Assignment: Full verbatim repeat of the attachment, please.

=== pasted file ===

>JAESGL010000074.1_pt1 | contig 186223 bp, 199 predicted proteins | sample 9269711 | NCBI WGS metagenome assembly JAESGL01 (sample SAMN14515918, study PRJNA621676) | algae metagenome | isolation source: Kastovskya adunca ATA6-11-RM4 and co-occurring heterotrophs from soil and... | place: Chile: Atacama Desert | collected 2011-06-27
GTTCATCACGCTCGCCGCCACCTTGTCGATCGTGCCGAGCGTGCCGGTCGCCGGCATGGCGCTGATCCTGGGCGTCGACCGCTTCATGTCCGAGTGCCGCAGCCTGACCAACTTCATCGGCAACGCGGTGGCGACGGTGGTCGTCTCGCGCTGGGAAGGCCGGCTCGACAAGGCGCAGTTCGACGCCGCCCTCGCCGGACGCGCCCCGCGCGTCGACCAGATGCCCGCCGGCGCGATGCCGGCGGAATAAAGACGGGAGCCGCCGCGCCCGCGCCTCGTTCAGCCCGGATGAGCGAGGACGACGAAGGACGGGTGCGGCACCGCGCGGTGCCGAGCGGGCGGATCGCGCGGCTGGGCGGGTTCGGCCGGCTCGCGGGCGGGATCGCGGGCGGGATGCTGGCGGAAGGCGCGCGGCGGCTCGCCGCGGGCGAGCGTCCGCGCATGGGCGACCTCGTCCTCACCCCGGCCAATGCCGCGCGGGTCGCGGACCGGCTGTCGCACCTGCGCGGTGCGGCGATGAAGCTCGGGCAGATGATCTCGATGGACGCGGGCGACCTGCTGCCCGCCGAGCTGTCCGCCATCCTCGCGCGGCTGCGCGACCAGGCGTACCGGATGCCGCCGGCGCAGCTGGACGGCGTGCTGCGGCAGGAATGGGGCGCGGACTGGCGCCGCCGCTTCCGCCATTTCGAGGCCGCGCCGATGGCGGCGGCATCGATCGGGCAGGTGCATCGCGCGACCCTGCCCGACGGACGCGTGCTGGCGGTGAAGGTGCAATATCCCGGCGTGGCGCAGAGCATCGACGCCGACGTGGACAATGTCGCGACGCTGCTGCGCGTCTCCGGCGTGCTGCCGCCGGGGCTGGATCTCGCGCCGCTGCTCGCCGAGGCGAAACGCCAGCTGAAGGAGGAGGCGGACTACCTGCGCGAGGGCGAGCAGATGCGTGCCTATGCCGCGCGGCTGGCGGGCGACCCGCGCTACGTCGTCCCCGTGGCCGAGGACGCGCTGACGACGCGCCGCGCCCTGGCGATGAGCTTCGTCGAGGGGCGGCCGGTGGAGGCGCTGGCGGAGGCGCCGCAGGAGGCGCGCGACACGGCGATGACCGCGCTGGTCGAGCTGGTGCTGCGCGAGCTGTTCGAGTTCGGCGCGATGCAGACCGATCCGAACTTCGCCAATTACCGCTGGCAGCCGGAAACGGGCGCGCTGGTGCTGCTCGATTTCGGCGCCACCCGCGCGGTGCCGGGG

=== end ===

>JAESGL010000074.1_pt1 | contig 186223 bp, 199 predicted proteins | sample 9269711 | NCBI WGS metagenome assembly JAESGL01 (sample SAMN14515918, study PRJNA621676) | algae metagenome | isolation source: Kastovskya adunca ATA6-11-RM4 and co-occurring heterotrophs from soil and... | place: Chile: Atacama Desert | collected 2011-06-27
GTTCATCACGCTCGCCGCCACCTTGTCGATCGTGCCGAGCGTGCCGGTCGCCGGCATGGCGCTGATCCTGGGCGTCGACCGCTTCATGTCCGAGTGCCGCAGCCTGACCAACTTCATCGGCAACGCGGTGGCGACGGTGGTCGTCTCGCGCTGGGAAGGCCGGCTCGACAAGGCGCAGTTCGACGCCGCCCTCGCCGGACGCGCCCCGCGCGTCGACCAGATGCCCGCCGGCGCGATGCCGGCGGAATAAAGACGGGAGCCGCCGCGCCCGCGCCTCGTTCAGCCCGGATGAGCGAGGACGACGAAGGACGGGTGCGGCACCGCGCGGTGCCGAGCGGGCGGATCGCGCGGCTGGGCGGGTTCGGCCGGCTCGCGGGCGGGATCGCGGGCGGGATGCTGGCGGAAGGCGCGCGGCGGCTCGCCGCGGGCGAGCGTCCGCGCATGGGCGACCTCGTCCTCACCCCGGCCAATGCCGCGCGGGTCGCGGACCGGCTGTCGCACCTGCGCGGTGCGGCGATGAAGCTCGGGCAGATGATCTCGATGGACGCGGGCGACCTGCTGCCCGCCGAGCTGTCCGCCATCCTCGCGCGGCTGCGCGACCAGGCGTACCGGATGCCGCCGGCGCAGCTGGACGGCGTGCTGCGGCAGGAATGGGGCGCGGACTGGCGCCGCCGCTTCCGCCATTTCGAGGCCGCGCCGATGGCGGCGGCATCGATCGGGCAGGTGCATCGCGCGACCCTGCCCGACGGACGCGTGCTGGCGGTGAAGGTGCAATATCCCGGCGTGGCGCAGAGCATCGACGCCGACGTGGACAATGTCGCGACGCTGCTGCGCGTCTCCGGCGTGCTGCCGCCGGGGCTGGATCTCGCGCCGCTGCTCGCCGAGGCGAAACGCCAGCTGAAGGAGGAGGCGGACTACCTGCGCGAGGGCGAGCAGATGCGTGCCTATGCCGCGCGGCTGGCGGGCGACCCGCGCTACGTCGTCCCCGTGGCCGAGGACGCGCTGACGACGCGCCGCGCCCTGGCGATGAGCTTCGTCGAGGGGCGGCCGGTGGAGGCGCTGGCGGAGGCGCCGCAGGAGGCGCGCGACACGGCGATGACCGCGCTGGTCGAGCTGGTGCTGCGCGAGCTGTTCGAGTTCGGCGCGATGCAGACCGATCCGAACTTCGCCAATTACCGCTGGCAGCCGGAAACGGGCGCGCTGGTGCTGCTCGATTTCGGCGCCACCCGCGCGGTGCCGGGG